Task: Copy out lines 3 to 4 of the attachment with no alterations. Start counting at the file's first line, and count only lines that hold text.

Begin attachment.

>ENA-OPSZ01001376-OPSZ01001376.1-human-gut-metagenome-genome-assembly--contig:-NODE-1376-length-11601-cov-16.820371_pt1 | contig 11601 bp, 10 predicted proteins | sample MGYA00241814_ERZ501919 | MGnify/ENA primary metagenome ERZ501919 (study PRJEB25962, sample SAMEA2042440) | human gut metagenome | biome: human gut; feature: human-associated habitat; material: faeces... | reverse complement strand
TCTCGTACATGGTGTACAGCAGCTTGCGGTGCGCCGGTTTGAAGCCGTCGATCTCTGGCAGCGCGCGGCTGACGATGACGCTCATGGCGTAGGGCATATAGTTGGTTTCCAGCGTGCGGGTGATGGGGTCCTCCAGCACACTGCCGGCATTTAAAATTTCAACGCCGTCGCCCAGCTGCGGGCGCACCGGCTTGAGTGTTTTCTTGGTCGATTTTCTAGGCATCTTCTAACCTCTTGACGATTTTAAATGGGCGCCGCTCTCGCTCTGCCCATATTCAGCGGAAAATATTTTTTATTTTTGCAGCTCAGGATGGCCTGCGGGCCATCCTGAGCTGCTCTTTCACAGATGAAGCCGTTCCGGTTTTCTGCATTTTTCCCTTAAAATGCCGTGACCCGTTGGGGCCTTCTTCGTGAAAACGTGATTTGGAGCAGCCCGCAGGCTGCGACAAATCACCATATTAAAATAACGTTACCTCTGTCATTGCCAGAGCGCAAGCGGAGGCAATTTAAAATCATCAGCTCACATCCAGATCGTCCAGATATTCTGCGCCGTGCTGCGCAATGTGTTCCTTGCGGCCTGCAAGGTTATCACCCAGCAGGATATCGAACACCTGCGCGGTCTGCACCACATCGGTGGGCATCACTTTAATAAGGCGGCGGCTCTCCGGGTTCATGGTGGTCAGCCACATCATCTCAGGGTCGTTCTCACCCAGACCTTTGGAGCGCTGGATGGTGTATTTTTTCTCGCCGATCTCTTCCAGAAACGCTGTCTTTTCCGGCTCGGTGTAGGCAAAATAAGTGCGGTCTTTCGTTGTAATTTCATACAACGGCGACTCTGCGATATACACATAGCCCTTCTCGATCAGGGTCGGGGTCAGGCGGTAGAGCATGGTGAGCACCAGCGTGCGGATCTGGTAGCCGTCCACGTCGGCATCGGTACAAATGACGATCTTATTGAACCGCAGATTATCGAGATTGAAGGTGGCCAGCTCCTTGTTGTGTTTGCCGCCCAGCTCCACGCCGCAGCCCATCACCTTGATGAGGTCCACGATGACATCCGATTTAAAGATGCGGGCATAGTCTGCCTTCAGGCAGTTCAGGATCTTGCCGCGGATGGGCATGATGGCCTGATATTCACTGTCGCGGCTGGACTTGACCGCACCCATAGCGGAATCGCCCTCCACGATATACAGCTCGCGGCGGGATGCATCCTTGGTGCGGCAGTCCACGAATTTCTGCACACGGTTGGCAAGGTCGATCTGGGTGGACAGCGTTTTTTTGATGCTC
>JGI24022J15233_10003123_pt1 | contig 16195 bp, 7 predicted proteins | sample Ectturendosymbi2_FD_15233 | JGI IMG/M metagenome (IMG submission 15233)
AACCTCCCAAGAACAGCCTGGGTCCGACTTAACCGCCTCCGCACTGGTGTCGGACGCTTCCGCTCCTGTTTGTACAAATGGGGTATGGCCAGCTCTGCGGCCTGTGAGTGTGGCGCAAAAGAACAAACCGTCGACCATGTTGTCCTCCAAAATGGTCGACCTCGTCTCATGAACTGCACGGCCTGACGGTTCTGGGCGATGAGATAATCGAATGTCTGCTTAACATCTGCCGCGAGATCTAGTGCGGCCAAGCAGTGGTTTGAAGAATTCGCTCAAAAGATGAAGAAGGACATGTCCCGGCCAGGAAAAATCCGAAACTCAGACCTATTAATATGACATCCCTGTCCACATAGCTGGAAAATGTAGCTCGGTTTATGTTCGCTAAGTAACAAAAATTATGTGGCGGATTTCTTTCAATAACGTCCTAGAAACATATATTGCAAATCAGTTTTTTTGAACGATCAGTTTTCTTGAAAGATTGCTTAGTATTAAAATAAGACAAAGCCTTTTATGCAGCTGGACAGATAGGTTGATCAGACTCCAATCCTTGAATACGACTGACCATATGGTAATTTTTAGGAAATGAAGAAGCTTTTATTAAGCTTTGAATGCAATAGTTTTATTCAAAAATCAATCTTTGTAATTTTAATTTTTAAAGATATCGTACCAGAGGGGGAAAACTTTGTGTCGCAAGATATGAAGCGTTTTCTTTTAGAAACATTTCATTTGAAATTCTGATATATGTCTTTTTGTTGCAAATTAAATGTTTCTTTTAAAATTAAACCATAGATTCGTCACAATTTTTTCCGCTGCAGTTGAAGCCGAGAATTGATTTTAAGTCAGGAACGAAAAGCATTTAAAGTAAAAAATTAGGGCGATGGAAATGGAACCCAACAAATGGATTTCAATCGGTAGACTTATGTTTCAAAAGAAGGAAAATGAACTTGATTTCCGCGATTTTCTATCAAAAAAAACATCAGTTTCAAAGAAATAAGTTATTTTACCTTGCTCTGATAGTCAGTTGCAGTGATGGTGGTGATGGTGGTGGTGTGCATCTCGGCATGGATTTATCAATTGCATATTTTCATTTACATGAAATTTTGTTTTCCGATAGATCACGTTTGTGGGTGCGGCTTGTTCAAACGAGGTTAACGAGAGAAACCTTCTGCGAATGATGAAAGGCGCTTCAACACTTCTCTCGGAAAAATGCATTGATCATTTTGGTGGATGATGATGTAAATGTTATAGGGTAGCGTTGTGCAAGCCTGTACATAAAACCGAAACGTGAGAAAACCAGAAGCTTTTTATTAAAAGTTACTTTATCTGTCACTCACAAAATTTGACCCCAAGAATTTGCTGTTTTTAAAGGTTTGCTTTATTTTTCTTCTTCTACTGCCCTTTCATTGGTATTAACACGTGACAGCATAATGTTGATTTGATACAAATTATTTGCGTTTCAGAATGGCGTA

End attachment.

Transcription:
>JGI24022J15233_10003123_pt1 | contig 16195 bp, 7 predicted proteins | sample Ectturendosymbi2_FD_15233 | JGI IMG/M metagenome (IMG submission 15233)
AACCTCCCAAGAACAGCCTGGGTCCGACTTAACCGCCTCCGCACTGGTGTCGGACGCTTCCGCTCCTGTTTGTACAAATGGGGTATGGCCAGCTCTGCGGCCTGTGAGTGTGGCGCAAAAGAACAAACCGTCGACCATGTTGTCCTCCAAAATGGTCGACCTCGTCTCATGAACTGCACGGCCTGACGGTTCTGGGCGATGAGATAATCGAATGTCTGCTTAACATCTGCCGCGAGATCTAGTGCGGCCAAGCAGTGGTTTGAAGAATTCGCTCAAAAGATGAAGAAGGACATGTCCCGGCCAGGAAAAATCCGAAACTCAGACCTATTAATATGACATCCCTGTCCACATAGCTGGAAAATGTAGCTCGGTTTATGTTCGCTAAGTAACAAAAATTATGTGGCGGATTTCTTTCAATAACGTCCTAGAAACATATATTGCAAATCAGTTTTTTTGAACGATCAGTTTTCTTGAAAGATTGCTTAGTATTAAAATAAGACAAAGCCTTTTATGCAGCTGGACAGATAGGTTGATCAGACTCCAATCCTTGAATACGACTGACCATATGGTAATTTTTAGGAAATGAAGAAGCTTTTATTAAGCTTTGAATGCAATAGTTTTATTCAAAAATCAATCTTTGTAATTTTAATTTTTAAAGATATCGTACCAGAGGGGGAAAACTTTGTGTCGCAAGATATGAAGCGTTTTCTTTTAGAAACATTTCATTTGAAATTCTGATATATGTCTTTTTGTTGCAAATTAAATGTTTCTTTTAAAATTAAACCATAGATTCGTCACAATTTTTTCCGCTGCAGTTGAAGCCGAGAATTGATTTTAAGTCAGGAACGAAAAGCATTTAAAGTAAAAAATTAGGGCGATGGAAATGGAACCCAACAAATGGATTTCAATCGGTAGACTTATGTTTCAAAAGAAGGAAAATGAACTTGATTTCCGCGATTTTCTATCAAAAAAAACATCAGTTTCAAAGAAATAAGTTATTTTACCTTGCTCTGATAGTCAGTTGCAGTGATGGTGGTGATGGTGGTGGTGTGCATCTCGGCATGGATTTATCAATTGCATATTTTCATTTACATGAAATTTTGTTTTCCGATAGATCACGTTTGTGGGTGCGGCTTGTTCAAACGAGGTTAACGAGAGAAACCTTCTGCGAATGATGAAAGGCGCTTCAACACTTCTCTCGGAAAAATGCATTGATCATTTTGGTGGATGATGATGTAAATGTTATAGGGTAGCGTTGTGCAAGCCTGTACATAAAACCGAAACGTGAGAAAACCAGAAGCTTTTTATTAAAAGTTACTTTATCTGTCACTCACAAAATTTGACCCCAAGAATTTGCTGTTTTTAAAGGTTTGCTTTATTTTTCTTCTTCTACTGCCCTTTCATTGGTATTAACACGTGACAGCATAATGTTGATTTGATACAAATTATTTGCGTTTCAGAATGGCGTA